Review Summary: Mi Ami reinvent themselves for the worse.
Formed out of the ashes of Black Eyes, an incredible post-hardcore band from DC, Mi Ami was far more influenced by the psychedelics of the West Coast as opposed to the politics of the East. They maintained what was arguably the most remarkable element of the original band; Daniel Martin-McCormick's signature yelping, along with his style of guitar playing that sounds like literal shredding of the strings. Watersports
, their rocky debut from 2009, displayed clever callbacks to the krautrock of Can and possibly the oceanic atmospheres crafted by Boredoms earlier in the decade. The following year spawned Steal Your Face
, which brought in some serious focus on the best parts of Mi Ami's sound, with a more aggressive attitude and compositions that stuck to the wall once they were thrown. All signs pointed to this band taking the West Coast dub-infused rock scene by storm. However, once their bassist had exited the band, they underwent a massive genre shift. A left turn so sharp that nothing the band released afterward was even in the same playing field anymore.
is, for all intents and purposes, Mi Ami's final album. They have been silent on all fronts since 2012, and by that time, every single constituent that made them distinguishable from their contemporaries was gone. No more clamorous guitars, no more screeching vocals. This is full-on house music.
2/3 of the original group had been producing electronic music independently for some time, and Mi Ami essentially fused into a name for the duo's emanations. Of course there is nothing inherently wrong with house music, but this instance isn't particularly good. Half the songs breach lengths of 10 minutes, but each one fails to be captivating throughout. While 'Time of Love' does utilize a muzak-esque rhythm that's still easy to grasp, the sample work permeating the entire track becomes obnoxious very quickly. Echo-soaked vocal snippets materialize and vaporize at predictable intervals, and brief percussion manipulations make this sound more like an improvised jam session than a well-crafted piece of house music. 'Free of Life' is likely the superior of the longer tracks on Decade
, as it contains more variations stitched into each element, as well as a more confident beat that likes to move around a bit. Despite this, the 10 minutes spent on this track do not feel appropriate. Around minute eight, it's easy to start getting anxious for the end.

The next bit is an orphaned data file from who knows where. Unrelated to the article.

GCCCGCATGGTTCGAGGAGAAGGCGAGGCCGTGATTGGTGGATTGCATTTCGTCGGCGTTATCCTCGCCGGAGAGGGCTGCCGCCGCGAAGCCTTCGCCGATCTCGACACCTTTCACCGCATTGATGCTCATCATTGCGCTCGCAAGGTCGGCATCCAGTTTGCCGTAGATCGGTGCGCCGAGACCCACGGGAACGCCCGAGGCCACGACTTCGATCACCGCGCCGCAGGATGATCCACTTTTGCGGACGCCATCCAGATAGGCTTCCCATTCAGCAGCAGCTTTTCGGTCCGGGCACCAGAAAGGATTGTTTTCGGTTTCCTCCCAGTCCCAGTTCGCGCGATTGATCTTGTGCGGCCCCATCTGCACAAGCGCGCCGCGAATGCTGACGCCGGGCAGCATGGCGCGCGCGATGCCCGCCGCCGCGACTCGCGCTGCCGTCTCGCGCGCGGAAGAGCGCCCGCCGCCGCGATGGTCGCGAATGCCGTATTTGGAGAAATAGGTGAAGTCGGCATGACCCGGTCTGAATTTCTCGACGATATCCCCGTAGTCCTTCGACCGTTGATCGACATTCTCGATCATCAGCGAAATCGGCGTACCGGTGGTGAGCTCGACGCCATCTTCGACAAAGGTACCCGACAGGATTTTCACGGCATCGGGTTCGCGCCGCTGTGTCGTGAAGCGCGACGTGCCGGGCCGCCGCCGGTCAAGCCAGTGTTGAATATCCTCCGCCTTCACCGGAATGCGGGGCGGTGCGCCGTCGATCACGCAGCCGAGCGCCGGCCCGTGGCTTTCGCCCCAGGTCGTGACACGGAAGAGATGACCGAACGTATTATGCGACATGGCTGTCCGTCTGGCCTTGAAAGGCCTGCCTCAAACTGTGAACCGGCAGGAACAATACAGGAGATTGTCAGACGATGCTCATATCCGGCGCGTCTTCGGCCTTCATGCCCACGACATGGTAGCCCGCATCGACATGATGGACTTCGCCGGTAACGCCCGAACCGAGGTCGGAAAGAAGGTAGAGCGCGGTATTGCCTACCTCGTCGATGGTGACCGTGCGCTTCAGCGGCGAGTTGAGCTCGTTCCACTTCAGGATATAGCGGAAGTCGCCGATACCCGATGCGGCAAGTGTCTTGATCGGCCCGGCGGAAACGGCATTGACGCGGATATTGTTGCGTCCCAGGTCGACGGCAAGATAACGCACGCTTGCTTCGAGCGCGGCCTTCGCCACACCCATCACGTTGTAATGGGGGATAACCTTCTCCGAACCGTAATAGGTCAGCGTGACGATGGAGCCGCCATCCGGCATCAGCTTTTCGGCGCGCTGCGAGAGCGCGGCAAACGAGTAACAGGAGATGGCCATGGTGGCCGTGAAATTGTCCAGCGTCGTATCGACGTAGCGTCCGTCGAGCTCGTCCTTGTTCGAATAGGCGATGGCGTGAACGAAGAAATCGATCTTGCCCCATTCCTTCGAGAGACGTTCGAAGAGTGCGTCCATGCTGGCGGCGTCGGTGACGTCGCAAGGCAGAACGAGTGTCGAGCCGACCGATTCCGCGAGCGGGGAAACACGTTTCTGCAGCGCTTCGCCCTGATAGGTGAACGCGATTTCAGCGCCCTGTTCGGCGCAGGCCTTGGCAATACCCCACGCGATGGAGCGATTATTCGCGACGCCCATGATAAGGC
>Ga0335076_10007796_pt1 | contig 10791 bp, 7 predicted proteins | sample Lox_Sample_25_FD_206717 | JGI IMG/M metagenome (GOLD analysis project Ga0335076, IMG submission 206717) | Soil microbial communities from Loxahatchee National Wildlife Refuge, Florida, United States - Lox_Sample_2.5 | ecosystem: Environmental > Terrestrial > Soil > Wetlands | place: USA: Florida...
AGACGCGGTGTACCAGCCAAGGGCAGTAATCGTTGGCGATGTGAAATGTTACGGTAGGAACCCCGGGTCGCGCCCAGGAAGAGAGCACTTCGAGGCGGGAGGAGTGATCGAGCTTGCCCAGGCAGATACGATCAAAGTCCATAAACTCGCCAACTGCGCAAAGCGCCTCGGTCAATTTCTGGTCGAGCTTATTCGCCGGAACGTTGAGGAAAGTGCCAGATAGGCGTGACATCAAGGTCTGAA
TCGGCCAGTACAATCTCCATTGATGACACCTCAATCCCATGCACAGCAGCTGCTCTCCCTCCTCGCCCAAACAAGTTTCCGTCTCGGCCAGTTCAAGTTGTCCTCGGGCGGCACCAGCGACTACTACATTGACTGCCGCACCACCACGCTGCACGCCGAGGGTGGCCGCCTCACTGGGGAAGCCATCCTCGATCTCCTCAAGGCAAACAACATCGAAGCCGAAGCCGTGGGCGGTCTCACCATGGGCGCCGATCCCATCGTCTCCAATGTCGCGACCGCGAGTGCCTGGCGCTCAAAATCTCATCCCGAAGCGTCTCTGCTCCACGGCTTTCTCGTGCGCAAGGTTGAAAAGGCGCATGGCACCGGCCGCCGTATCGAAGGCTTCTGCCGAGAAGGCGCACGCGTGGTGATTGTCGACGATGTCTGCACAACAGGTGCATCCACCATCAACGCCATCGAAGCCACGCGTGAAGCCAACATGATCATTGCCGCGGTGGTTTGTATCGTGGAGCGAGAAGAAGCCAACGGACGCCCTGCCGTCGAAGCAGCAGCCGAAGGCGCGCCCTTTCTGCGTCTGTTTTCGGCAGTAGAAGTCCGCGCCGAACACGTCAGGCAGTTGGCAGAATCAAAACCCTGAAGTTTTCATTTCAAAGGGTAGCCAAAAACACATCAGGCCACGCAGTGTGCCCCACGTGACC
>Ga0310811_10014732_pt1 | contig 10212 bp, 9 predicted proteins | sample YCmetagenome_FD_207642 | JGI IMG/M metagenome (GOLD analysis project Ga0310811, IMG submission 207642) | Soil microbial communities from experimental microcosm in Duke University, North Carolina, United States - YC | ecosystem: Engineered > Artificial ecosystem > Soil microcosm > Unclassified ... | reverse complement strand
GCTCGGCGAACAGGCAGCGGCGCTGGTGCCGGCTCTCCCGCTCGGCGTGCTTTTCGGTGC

This album is book-ended with its two worst tracks. 'Horns' and 'Bells' definitely sound like they're using drums that are exactly the same. If they aren't, then they are still far too similar to be easily discernible. 'Horns' even contains what almost sounds like a mistake; the stretch from 1:00-2:00 utilizes an arpeggiated synth that is not rhythmically aligned with the kick, and that is legitimately annoying to hear for so long. Martin-McCormick's strained voice works against the instrumentation on both of these songs, which is admittedly not surprising given the strong basis Decade
has in electronic music. 'Bells' eventually opens the door for some tremolo picking on electric guitar, but it somehow manages to sound programmed. For its 30 seconds or so, there is no palpable emotion. It sounds like a keyboard preset.
Mi Ami did not go out strongly at all. If they had ceased operations with 2010's Steal Your Face
, their reputation could have been that of a band who made two strong efforts and then moved on to greener pastures. The departure of the bassist in 2011 turned the band on its head, and continued to use this name for a completely different style of music. It's disheartening to see two albums of house music stand next to a wildly contrasting subgenre of rock. For fans, this means that they will almost certainly end up enjoying the first two or the last two, and never the twain shall meet.